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The North Wind

The North Wind

The North Wind

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Dallas Wiertella
Dallas Wiertella
Multimedia Editor

Through my experience here at the North Wind I have been able to have the privilege of highlighting students through all forms of multimedia journalism. Whether I'm in front or behind the camera, I aim...

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The North Wind is an independent student publication serving the Northern Michigan University community. It is partially funded by the Student Activity Fee. The North Wind digital paper is published daily during the fall and winter semesters except on university holidays and during exam weeks. The North Wind Board of Directors is composed of representatives of the student body, faculty, administration and area media.

Students protest against Israel-Hamas war with campus encampment
Students protest against Israel-Hamas war with campus encampment
Dallas WiertellaApril 30, 2024

ASNMU helps students soak up some sun

Sun lamps, which are normally found in the counseling and consultation office on campus, are scheduled to be placed in the library and will be available for students by Friday, Nov. 7.

Sun lamps help treat and prevent symptoms of a mood depression known as Seasonal Affective Disorder (SAD). ASNMU President Katerina Klawes defined SAD and its symptoms.

“[SAD] is caused by fewer hours of daylight, which affect the levels of serotonin and melatonin in the brain, which function to lift your mood and regulate your sleep and mood patterns,” Klawes said. “Symptoms of SAD include low mood fatigue, increased sleep and appetite, weight gain, irritability, crying, heaviness in arms and in extreme cases, suicidal thoughts.”

According to Klawes, it also decreases vitamin D intake, which affects the ability to absorb information and has a negative outcome on academic life.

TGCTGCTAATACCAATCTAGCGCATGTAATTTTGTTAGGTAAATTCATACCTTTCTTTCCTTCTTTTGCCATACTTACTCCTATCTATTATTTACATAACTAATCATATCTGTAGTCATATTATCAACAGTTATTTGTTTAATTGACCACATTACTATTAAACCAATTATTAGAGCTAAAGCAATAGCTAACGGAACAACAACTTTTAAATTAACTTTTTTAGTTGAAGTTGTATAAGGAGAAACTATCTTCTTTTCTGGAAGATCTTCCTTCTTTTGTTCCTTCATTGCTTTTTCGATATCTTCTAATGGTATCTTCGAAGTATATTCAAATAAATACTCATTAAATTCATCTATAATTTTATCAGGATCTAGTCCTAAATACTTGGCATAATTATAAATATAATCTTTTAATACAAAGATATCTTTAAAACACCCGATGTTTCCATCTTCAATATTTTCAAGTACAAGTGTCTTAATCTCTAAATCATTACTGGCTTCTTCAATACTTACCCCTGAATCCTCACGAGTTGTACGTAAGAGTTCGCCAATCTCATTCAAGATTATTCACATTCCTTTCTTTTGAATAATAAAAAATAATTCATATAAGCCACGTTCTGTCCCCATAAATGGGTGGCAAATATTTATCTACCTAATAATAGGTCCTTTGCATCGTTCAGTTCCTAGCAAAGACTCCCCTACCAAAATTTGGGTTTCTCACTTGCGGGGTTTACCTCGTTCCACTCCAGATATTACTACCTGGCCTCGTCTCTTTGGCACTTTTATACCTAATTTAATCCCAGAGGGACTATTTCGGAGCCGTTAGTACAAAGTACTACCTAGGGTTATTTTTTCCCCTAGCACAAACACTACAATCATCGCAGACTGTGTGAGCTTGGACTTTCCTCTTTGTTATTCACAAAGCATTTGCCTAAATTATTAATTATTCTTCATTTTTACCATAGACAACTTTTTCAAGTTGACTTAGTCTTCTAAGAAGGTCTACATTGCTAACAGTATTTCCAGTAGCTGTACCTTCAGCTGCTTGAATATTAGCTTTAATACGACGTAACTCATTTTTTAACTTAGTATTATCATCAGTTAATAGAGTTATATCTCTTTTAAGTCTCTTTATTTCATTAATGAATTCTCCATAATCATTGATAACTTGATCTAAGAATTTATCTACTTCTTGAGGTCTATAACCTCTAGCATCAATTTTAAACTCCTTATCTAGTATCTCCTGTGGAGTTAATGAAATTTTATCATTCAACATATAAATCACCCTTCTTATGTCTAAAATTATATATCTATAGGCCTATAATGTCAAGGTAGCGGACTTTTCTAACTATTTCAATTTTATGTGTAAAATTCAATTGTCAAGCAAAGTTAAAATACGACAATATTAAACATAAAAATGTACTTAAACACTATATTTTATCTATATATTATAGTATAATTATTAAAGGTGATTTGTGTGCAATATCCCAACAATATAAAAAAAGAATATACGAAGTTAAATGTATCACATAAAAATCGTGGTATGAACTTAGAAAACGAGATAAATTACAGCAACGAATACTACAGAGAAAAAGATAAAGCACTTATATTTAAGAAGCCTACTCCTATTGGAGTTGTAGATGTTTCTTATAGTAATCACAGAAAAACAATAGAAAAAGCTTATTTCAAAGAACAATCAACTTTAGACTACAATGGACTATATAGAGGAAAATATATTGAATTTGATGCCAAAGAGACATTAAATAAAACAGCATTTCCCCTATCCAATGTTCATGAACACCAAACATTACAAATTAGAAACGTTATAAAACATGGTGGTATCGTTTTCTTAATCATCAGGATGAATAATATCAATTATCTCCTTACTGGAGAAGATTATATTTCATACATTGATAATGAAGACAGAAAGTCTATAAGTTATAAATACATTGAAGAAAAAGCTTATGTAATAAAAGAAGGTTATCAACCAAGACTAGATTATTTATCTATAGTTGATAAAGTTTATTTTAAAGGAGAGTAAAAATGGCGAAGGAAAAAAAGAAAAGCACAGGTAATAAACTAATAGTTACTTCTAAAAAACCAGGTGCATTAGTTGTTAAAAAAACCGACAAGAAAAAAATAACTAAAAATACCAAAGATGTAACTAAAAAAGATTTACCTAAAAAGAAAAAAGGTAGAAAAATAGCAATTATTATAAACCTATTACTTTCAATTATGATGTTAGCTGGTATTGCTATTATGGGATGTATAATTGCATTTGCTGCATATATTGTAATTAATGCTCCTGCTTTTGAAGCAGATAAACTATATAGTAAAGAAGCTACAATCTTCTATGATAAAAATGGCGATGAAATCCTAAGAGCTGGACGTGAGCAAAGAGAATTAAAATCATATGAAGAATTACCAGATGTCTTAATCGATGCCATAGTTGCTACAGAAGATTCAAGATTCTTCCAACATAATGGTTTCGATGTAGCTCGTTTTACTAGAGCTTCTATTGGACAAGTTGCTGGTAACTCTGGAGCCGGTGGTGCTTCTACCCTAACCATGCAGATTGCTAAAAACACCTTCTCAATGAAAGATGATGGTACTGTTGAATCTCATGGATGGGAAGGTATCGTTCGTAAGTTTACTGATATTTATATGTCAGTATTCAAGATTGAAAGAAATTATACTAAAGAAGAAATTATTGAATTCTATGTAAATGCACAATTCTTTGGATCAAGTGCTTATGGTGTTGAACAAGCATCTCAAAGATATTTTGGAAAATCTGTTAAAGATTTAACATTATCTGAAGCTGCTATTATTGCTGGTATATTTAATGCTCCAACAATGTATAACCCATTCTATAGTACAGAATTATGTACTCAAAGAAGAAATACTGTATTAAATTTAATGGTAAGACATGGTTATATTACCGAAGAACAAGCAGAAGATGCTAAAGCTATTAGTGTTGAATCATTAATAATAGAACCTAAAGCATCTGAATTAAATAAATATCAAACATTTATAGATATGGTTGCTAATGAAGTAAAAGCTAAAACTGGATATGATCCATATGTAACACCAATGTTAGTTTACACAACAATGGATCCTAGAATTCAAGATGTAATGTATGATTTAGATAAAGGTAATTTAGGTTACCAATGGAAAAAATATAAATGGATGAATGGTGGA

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With that in mind, Klawes has been working to place sun lamps around campus to help with SAD since February 2014. Her research brought two sun lamps to the library.

ASNMU sent out a summer survey about the sun lamps and received a 95 percent approval rate from the 300 students that answered.

Sun lamps, which currently reside in the counseling and consultation center on campus, act as artificial sunlight that treat and prevent symptoms of SAD. Klawes said the counseling and consultation center sometimes makes students who use the lamps feel slightly embarrassed so she brought them to the library.

Freshman biology major Jenna Happach tried the lamps last week.

“I think the library is a way better place to do it,” Happach said. “I think the counseling center has a slight negative stigma to it and the library is a more centralized place to just pop in when you can.”

Happach said she hopes the new location will make the sun lamps more inviting for students. A few hours after waking up, Happach said she used the lamps in the counseling center for 10 minutes. She said she felt wide awake and better about herself after using them.

It is recommended that the lamps be used within two hours of waking up and for only about 10 minutes, according to Klawes. Students will have the opportunity to talk to the counseling center to discuss the right amount of time to sit under the lamps, since each student is different.

Klawes stressed the lamps are not tanning lamps and are much safer with no cancer risk.

Leslie Warren, dean of academic information services, serves as the director of the library. Warren said she is happy to partner with ASNMU to provide another service that promotes wellness.

“[Sun lamps] would be available to all students and others in the Northern community,” Warren said. “It’s another support measure that helps student wellness and will available 92-93 hours a week that we’re open.”

ASNMU provided funds to purchase industrial sun lamps since they expect to see more than normal wear and tear. Each lamp cost around $250 and came with a five-year warranty.

The lamps will be installed in early November. One of the two lamps with be on the first floor of the library in plain sight in the center by the columns. This one will be handicap accessible and will come with directions on moving the lamps to shine over their chairs. The second lamp will be on the second floor on the Jamrich side.

In order to assure these are the best locations, ASNMU will conduct surveys in December to see how much they are being used and if people would prefer to have them elsewhere.

Anne Marie Wellman, ASNMU director of public relations and off-campus representative, said the project won’t get in anyone’s way if they choose not to use the service.

“It is very minimally invasive and won’t affect students if they don’t want to use it, so it’s not something that will pose an inconvenience to students who do not suffer from SAD,” Wellman said.

ASNMU will be unveiling the sun lamps at noon on Friday, Nov. 7 in the library with pamphlets and directions available for students to use.

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